acting and won a place
at RADA. She puts this
down to a memory for lines
that developed when being
treated for a stammer. “I was
sent to this woman who gave
me a sheet to take home
and learn and I suppose
that’s where acting began
for me. When I went back
and recited it, I didn’t
stammer because I was
using my memory bank
and not my creative bank.
I began to learn my day
off by heart before I went
to school.”
Despite her distaste for
the typecasting it led to, she
has some happy memories
of Term Of Trial – namely
meeting Olivier, whom she
had been nursing a crush on
since the age of 11 when she
saw him as Heathcliff in the
1939 film adaptation of
Wuthering Heights. She slept
with his picture under her
mattress at school, taking it
out every day to look at.
It is this she says, entirely
seriously, that led to her
working with the star. She
calls it remote visualisation
– picturing “very powerfully”
what you want to happen.
“I’d pictured Laurence and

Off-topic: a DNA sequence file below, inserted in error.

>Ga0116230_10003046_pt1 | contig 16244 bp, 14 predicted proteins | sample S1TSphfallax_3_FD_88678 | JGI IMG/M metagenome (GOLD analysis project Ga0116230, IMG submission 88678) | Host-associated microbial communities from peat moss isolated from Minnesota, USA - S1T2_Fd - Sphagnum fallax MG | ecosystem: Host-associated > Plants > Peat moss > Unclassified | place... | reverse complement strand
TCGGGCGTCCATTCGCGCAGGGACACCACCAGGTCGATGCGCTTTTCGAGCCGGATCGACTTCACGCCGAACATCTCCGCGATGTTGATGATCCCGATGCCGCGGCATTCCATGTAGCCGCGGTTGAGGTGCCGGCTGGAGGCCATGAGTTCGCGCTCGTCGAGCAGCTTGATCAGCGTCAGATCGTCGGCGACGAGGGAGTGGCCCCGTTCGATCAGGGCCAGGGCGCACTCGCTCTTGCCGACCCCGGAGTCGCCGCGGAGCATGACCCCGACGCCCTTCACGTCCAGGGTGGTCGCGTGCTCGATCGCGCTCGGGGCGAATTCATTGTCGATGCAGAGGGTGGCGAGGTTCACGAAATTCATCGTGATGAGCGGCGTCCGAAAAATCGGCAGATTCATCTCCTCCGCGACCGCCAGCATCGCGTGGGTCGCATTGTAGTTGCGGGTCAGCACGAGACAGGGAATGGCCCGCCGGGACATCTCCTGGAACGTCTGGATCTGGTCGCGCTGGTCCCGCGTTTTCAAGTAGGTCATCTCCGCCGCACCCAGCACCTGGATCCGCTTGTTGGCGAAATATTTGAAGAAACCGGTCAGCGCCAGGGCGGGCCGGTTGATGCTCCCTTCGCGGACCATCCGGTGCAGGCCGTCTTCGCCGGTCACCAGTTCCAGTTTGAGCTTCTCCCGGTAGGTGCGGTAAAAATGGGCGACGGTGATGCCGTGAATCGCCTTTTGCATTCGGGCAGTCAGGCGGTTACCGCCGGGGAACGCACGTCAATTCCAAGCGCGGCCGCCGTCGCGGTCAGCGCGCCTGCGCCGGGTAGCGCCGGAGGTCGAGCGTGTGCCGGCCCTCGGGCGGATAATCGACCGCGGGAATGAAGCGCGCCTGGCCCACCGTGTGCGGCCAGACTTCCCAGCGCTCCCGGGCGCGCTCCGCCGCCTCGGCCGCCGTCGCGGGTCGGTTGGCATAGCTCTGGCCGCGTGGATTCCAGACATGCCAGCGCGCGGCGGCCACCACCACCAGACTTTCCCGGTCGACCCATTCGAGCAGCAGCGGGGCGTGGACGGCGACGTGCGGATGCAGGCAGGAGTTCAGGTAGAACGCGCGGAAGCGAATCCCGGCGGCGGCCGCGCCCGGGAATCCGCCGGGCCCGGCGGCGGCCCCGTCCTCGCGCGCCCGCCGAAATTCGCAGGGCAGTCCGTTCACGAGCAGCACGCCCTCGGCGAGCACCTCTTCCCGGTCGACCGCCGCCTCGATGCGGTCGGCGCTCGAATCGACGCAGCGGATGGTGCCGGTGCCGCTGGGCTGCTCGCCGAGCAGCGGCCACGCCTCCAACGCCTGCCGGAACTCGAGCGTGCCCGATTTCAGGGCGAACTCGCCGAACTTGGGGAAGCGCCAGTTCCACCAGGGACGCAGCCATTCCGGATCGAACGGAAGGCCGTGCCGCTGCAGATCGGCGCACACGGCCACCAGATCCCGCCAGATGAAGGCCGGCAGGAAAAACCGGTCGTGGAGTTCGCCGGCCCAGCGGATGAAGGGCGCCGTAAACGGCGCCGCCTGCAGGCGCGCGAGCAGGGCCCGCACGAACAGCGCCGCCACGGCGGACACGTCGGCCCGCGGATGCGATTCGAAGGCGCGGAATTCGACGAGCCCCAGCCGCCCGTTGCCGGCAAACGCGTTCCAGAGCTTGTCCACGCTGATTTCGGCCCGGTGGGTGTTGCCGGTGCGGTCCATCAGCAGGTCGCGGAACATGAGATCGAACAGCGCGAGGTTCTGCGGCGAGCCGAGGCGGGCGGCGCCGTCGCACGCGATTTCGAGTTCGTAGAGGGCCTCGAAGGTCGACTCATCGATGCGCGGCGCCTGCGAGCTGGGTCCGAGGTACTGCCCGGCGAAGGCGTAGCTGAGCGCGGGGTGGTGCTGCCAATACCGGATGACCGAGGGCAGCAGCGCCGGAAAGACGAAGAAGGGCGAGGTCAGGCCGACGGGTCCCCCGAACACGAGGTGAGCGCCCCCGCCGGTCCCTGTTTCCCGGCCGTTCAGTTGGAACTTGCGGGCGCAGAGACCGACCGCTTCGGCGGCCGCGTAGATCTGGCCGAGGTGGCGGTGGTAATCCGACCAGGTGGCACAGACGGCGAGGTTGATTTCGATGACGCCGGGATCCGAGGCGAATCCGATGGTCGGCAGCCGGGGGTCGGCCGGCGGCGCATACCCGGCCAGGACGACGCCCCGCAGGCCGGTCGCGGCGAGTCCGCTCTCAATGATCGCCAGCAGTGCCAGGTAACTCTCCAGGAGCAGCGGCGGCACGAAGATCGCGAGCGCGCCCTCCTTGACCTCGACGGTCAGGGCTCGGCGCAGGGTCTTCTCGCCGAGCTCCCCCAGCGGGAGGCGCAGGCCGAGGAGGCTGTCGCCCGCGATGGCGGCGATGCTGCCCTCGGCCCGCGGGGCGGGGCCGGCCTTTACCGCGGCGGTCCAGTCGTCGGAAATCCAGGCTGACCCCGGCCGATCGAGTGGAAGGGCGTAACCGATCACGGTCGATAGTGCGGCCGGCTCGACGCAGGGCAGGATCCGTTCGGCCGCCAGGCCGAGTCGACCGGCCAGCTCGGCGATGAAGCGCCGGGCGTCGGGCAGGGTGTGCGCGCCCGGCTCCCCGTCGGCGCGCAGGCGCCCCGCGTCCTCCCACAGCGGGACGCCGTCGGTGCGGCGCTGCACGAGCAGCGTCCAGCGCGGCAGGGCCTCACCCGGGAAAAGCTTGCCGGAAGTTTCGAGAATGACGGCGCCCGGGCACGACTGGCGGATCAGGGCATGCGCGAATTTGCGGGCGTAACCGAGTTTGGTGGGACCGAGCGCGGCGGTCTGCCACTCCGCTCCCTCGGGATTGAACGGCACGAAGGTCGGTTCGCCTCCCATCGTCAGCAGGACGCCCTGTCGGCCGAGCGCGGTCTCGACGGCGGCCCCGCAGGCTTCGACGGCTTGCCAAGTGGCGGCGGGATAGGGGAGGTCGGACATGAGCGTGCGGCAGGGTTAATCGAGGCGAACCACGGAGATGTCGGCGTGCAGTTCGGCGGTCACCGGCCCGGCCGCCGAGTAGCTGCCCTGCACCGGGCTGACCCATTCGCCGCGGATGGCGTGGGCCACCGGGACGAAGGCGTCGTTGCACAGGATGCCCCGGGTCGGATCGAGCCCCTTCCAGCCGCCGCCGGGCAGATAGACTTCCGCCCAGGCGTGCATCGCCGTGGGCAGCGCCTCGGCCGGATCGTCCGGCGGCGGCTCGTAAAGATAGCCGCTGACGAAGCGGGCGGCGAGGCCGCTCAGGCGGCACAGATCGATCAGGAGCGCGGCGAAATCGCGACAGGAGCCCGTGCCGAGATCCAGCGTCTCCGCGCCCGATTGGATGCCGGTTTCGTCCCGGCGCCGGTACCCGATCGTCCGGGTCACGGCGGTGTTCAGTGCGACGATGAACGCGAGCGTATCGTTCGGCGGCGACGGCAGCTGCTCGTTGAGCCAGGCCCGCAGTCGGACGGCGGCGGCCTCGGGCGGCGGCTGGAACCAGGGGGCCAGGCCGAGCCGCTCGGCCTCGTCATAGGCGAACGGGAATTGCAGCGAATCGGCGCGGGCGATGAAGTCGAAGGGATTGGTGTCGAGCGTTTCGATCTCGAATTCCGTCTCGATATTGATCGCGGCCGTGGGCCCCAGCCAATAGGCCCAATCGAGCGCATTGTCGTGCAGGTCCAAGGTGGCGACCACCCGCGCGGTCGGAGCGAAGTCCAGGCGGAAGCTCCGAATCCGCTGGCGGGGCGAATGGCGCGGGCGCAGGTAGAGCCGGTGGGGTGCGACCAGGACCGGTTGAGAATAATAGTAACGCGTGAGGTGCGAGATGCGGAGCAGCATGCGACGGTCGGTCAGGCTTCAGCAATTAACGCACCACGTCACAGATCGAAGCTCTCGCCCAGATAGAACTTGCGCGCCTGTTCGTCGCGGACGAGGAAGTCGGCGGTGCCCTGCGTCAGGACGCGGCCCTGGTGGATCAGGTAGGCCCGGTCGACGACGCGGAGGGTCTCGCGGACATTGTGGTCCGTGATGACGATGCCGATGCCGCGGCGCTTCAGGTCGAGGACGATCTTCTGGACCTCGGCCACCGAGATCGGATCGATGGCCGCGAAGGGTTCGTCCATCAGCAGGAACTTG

I walking down a street,
just being with him, and
of course in my very first
film I starred opposite him.
I don’t believe that was
fluke.”But surely there are
billions of teenage girls who
dream of dating film stars
and musicians and never
do? “They’re probably not
doing it with such passion
and devotion,” she counters.
Miles only spoke out
about their love affair, which
spanned several decades,
in the 1990s, although she
disagrees with the term
affair – “It was a profoundly
deep bond, quite remarkable
in its strangeness” – and says
the attraction wasn’t instant
(as well she might, given
that he was married to his
third wife Joan Plowright
at the time).
Her memory of their
meeting is another splendid and you tell me what it is that’s
so funny.’ I told him about the
eyebrow and he said, ‘How
astounding, you’re absolutely
right! Will you please tell
me from
now on
you see an
going up in
I was so
stunned a
man of his
could take
an acting
lesson from
a nobody. It
was humble
and so sweet.”
Now 70,
she says she
has only been in love once,
with her late husband Robert
Bolt, the playwright and
screenwriter she married,